The time of year has arrived when the loveliest of seasons is nearly over and it might be a good idea to celebrate spring by looking at some poems about spring.
Spring is universally loved. After the long cold winter months, sweet spring returns, bringing cherry blossoms and new life and beginnings. So it is a small wonder that spring has inspired many of the finest poets in the world to put pen to paper.
It’s impossible not to notice springtime due to the abundance of cherry blossoms. They transform the landscape into a veritable fairy garden. Yet, once they disappear, one feels slightly saddened — a feeling so beautifully captured in the poem by Emily Dickinson that I discuss below.
In the poems about spring that I have selected here, spring is not only regarded as a time of beauty and contentment. The poets are often keenly aware that spring is part of the cycle of the natural world and that it won’t last. In many of the poems, the poets also describe the perfection of spring to contrast it with something less than perfect. To my mind, the poems below beautifully describe springtime and humankind’s nature.
Read on to see the top examples of poems about Spring to inspire your next writing project,
Here are some of the best Poems About Spring
1. Spring by Gerard Manley Hopkins
“Nothing is so beautiful as Spring —
When weeds, in wheels, shoot long and lovely and lush”
Although Gerard Manley Hopkins is today considered one of the greatest poets of the Victorian era, many of his poems were not published during his lifetime. This is because of Hopkins’s poetic language and style, which were radical for his time. He, for instance, used a sprung rhythm, which allowed him to place multiple stressed syllables, one after another, in his poetry.
This poem is an excellent example of how a poet uses spring, associated with rebirth and celebration, to highlight a more somber underlying theme. In the first stanza, the speaker focuses on spring’s abundance and joy. All the speaker’s senses seem to be in overdrive, with the song of a thrush striking the ear “like lightnings” and the glassy leaves of the peartree brushing the “descending blue” of the sky. Up to the end of the stanza, the reader has good reason to believe that this is a happy poem celebrating spring.
However, in the second stanza, the poem’s mood changes when the speaker compares spring and the Garden of Eden. Reflecting on the Fall of Man, the speaker prays to God to protect children so they do not “cloy” and change like the beauty of spring inevitably will. The expulsion of humanity from the Garden of Eden is repeated every time a child loses their innocence. The positivity of the first stanza is replaced with negativity in the second stanza, which is highlighted through words such as cloy, cloud, and sour.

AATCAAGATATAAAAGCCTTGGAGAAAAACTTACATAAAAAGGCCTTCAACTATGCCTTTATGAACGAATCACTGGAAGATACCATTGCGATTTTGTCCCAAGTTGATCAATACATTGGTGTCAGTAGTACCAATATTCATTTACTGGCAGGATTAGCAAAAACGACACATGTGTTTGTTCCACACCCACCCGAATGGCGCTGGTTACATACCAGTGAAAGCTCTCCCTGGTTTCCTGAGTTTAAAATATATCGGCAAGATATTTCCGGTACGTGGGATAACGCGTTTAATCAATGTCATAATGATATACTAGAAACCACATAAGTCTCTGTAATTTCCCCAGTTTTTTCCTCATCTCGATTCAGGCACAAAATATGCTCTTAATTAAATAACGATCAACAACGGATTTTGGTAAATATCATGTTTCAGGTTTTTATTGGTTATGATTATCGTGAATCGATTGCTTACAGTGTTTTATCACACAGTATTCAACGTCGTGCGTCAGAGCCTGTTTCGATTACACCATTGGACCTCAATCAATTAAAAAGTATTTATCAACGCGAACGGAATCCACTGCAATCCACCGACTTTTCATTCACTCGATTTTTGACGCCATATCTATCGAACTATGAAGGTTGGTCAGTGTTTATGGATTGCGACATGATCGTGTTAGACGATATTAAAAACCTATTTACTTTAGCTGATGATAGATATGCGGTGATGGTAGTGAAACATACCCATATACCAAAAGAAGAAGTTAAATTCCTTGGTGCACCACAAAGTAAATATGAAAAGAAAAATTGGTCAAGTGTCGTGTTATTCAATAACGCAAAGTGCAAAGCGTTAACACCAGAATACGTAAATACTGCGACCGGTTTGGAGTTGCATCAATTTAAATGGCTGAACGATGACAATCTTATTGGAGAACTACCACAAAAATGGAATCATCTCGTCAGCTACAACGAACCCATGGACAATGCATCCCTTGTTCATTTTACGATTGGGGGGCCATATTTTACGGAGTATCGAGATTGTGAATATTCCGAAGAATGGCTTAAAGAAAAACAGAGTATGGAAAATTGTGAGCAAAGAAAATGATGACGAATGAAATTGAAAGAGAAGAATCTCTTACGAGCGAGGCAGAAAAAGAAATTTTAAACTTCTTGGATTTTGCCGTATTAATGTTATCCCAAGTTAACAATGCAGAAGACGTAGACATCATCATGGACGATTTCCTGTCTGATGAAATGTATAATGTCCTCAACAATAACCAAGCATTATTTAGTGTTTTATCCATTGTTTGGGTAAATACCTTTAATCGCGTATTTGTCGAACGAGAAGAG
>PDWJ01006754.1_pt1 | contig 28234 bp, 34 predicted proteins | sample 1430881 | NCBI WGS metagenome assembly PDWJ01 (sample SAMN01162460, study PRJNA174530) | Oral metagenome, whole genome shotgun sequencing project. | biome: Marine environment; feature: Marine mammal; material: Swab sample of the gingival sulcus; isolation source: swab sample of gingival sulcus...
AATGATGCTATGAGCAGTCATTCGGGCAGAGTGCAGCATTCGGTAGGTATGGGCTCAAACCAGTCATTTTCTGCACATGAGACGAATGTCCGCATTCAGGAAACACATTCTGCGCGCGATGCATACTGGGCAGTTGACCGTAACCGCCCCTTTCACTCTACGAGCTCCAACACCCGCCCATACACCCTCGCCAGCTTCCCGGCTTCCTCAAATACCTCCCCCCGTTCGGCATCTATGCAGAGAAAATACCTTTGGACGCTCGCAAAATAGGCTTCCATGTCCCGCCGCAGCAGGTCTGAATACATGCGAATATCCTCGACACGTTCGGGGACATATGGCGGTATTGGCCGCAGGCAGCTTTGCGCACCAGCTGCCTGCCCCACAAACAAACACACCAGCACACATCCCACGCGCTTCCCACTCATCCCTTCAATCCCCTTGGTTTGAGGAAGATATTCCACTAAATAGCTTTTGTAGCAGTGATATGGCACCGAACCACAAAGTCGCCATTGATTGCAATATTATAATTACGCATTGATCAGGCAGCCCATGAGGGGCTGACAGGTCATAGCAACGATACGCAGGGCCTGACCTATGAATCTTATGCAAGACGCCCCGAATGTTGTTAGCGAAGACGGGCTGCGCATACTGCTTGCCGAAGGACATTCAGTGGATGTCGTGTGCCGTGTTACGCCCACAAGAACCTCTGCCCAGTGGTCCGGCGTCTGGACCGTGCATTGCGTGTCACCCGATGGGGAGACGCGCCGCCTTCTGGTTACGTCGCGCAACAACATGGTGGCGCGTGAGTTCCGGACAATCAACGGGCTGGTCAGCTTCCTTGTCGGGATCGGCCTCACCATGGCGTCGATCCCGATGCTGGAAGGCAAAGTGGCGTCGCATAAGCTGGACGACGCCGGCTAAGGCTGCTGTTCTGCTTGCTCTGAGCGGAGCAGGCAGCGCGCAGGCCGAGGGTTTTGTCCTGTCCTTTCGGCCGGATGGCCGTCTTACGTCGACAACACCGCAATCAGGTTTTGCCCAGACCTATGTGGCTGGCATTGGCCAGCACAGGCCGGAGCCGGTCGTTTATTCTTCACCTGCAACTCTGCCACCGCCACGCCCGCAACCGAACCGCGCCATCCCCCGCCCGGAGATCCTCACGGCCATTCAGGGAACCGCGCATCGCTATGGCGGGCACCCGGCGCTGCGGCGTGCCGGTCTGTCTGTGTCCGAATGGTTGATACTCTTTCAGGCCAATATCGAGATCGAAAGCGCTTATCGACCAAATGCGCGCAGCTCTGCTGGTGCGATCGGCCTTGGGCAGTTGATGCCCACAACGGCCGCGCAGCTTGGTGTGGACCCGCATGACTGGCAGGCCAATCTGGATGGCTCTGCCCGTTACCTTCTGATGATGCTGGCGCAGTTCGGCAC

2. Sonnet 98 by William Shakespeare
“From you have I been absent in the spring,
When proud-pied April, dressed in all his trim,
Hath put a spirit of youth in everything”
Sonnet 98 forms part of Shakespeare’s Fair Youth sonnets, in which the speaker of the poems expresses his admiration and love for an unnamed young man. The identity of this unnamed young man has been the subject of heated debate among scholars, with some stating that he might have been Henry Wriothesly, the 3rd Earl Of Southampton.
Although this sonnet describes the beauty of spring and its “figures of delight,” the tone is somber. Despite the “sweet smells of different flowers in odour,” the speaker states that, for him, it still feels like winter because of his friend’s absence. As you will see in subsequent poems mentioned in this list, poets often use the theme of spring, which is supposed to be a happy time, to highlight feelings of discontent in the speaker.
As is always the case with an English sonnet, the closing couplet of this poem provides a stark contrast to what came before. Through words such as winter and shadow, Shakespeare clearly shows how different the speaker’s inner world is from his surroundings. To learn more, discover what is a sonnet in poetry.
3. “The Enkindled Spring” by D. H. Lawrence
“This spring as it comes bursts up in bonfires green,
Wild puffing of emerald trees and flame-filled bushes”
Although he is remembered mainly for his controversial novels, such as Lady Chatterley’s Lover, D. H. Lawrence was also an accomplished poet. His poetry often contains imagery and evocations of the natural world.
The poem “The Enkindled Spring” contains a metaphor in which spring is compared to fire. The first stanza creates a sense of energy and movement through words such as bursts, puffing, flame-filled, and flickering rushes. This feeling of motion becomes more powerful in the second stanza. “Green fires” are lit on the soil, and sparks “puff in wild gyration.”